‘Difficult Discussions’ As WTO Talks Run Beyond Deadline

Delegates take a group picture during a session on fisheries subsidies during the 13th WTO Ministerial Conference in Abu Dhabi of February 26, 2024. The world

The world’s trade ministers were locked in deadlocked negotiations Friday following overnight talks as a major WTO conference postponed its closing session for a fourth time with no deals in sight.

An Indian-led push for permanent rules governing public stockholding of food reserves has drawn deep objections from other members at the World Trade Organization’s 13th ministerial meeting in Abu Dhabi, according to sources close to the talks.

The standoff is imperilling a wider package of agreements on fisheries and an e-commerce moratorium only hours before the deadline, the sources added, speaking on condition of anonymity as they are not permitted to discuss ongoing negotiations.

The WTO meeting in the capital of the United Arab Emirates was initially scheduled to wrap up on Thursday. But it was extended beyond its scheduled deadline four times amid rifts between the body’s 164 members who must reach unanimous consensus to chalk up any deal as per WTO rules.

A closing conference previously scheduled for 1300 GMT on Friday was pushed back by three hours, as trade ministers negotiated new draft texts on fisheries and agriculture after all-night talks.

“Negotiations on key files are in full swing,” the European Union’s WTO mission said on X, formerly Twitter, noting that “challenges remain.”

Earlier, WTO spokesman Ismaila Dieng said ministers were engaged in “intensive and difficult discussions on a package of agreements for adoption at MC13.”

The WTO — the only international body dealing with the rules of trade between nations — is under pressure to secure some wins at MC13 to prove its relevance.

Its 12th ministerial conference in Geneva in 2022 was hailed as a landmark success following deals on fisheries and a commitment by members to restore a now-defunct dispute settlement body before the end of this year.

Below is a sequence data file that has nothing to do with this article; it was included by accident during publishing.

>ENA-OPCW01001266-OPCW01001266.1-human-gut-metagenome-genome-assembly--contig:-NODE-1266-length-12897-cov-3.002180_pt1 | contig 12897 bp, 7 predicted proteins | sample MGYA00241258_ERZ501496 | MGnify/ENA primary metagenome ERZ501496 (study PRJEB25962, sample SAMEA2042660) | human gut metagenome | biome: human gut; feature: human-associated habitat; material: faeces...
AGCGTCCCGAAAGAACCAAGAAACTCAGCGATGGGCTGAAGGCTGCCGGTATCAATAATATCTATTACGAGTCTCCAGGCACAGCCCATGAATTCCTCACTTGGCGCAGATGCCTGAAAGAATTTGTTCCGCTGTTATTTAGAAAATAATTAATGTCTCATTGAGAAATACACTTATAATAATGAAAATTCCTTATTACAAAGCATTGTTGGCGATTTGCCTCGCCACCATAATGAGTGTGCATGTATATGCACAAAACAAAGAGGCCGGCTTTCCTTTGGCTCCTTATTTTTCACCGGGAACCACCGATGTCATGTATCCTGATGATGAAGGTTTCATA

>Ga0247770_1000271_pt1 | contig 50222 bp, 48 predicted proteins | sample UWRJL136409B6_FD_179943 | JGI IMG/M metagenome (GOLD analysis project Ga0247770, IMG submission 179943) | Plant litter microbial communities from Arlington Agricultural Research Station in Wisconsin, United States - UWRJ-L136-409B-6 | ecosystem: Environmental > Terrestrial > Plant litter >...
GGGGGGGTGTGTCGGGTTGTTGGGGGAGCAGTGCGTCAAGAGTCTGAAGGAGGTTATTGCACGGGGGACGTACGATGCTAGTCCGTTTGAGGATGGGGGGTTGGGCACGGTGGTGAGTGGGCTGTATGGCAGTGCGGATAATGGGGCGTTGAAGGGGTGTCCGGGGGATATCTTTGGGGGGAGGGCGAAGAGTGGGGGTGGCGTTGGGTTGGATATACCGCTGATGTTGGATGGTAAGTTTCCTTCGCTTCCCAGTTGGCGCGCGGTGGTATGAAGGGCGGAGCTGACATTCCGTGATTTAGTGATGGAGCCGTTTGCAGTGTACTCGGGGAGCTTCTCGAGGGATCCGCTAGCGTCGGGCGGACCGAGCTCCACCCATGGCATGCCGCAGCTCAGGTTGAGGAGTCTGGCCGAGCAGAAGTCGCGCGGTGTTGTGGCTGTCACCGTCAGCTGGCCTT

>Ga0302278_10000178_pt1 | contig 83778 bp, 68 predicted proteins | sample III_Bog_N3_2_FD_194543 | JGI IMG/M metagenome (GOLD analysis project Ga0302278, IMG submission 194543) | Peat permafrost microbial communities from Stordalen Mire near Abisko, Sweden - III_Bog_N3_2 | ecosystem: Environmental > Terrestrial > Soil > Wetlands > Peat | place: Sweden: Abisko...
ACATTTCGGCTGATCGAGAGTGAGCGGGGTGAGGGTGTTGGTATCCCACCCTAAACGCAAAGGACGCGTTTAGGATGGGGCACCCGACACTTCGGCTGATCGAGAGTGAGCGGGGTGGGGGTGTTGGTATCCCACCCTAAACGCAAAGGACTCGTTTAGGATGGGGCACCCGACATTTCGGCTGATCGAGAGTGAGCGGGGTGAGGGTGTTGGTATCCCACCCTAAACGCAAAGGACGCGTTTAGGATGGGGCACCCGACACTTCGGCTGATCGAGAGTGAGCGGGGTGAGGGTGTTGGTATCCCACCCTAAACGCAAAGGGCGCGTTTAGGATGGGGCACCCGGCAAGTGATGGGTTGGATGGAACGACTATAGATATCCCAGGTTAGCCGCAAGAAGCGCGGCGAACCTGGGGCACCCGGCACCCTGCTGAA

“Our challenge this week is to demonstrate that MC12 wasn’t a one-off miracle,” WTO Director-General Ngozi Okonjo-Iweala said on Monday.

With farmer protests sweeping Europe and India, agriculture agreements have emerged as a particularly sensitive topic of debate.

Member states are trying to negotiate a text listing the subjects that merit further discussion.

A key sticking point is a demand by India and other member states for permanent rules governing public stockholding of food reserves to replace temporary measures adopted by the WTO.

One proposal on the table suggests taking a step in that direction, but a timetable and other details still need to be defined.

Hours away from the deadline, ministers sat for an “open ended meeting on agriculture with the revised text,” the European Union’s Agriculture Commissioner Janusz Wojciechowski said on X, formerly Twitter.

“Agriculture is again the topic that makes or breaks a ministerial conference. Outcomes are uncertain until the last hours,” he said.

A source close to the discussions said progress on agriculture is still blocked.

Trade ministers are also at an impasse over a new deal on fisheries subsidies.

After a 2022 deal which banned subsidies contributing to illegal, undeclared and unregulated fishing, the WTO hopes to conclude a second package focusing on subsidies which result in overcapacity and overfishing.

Negotiations in recent months at the WTO headquarters in Geneva have enabled a draft text to be brought forward for a second fisheries deal.

It provides flexibility and advantages for developing countries.

But some — notably India — are demanding further concessions, including transition periods that others consider to be too long.

After all-night negotiations, a new draft fisheries agreement was brought forward early Friday.

But there is little consensus yet on transition periods and what constitutes small-scale artisanal fishing that would benefit from specific exemptions.

Also at stake at MC13 is the fate of an e-commerce customs moratorium.

Since 1998, WTO members have agreed not to impose customs duties on electronic transmission of digital products.

The moratorium has been extended at most ministerial meetings since then, but objections by India and other member states are now throwing it into jeopardy.

On Thursday, India, along with Brazil, once again threatened to block the moratorium’s extension, arguing that it harms customs revenues, according to several sources close to the talks.

The EU and the UK are among the most vocal advocates of an extension, saying that many countries would lose considerably more in gross domestic product (GDP) than they would gain in tariffs if the moratorium lapses.

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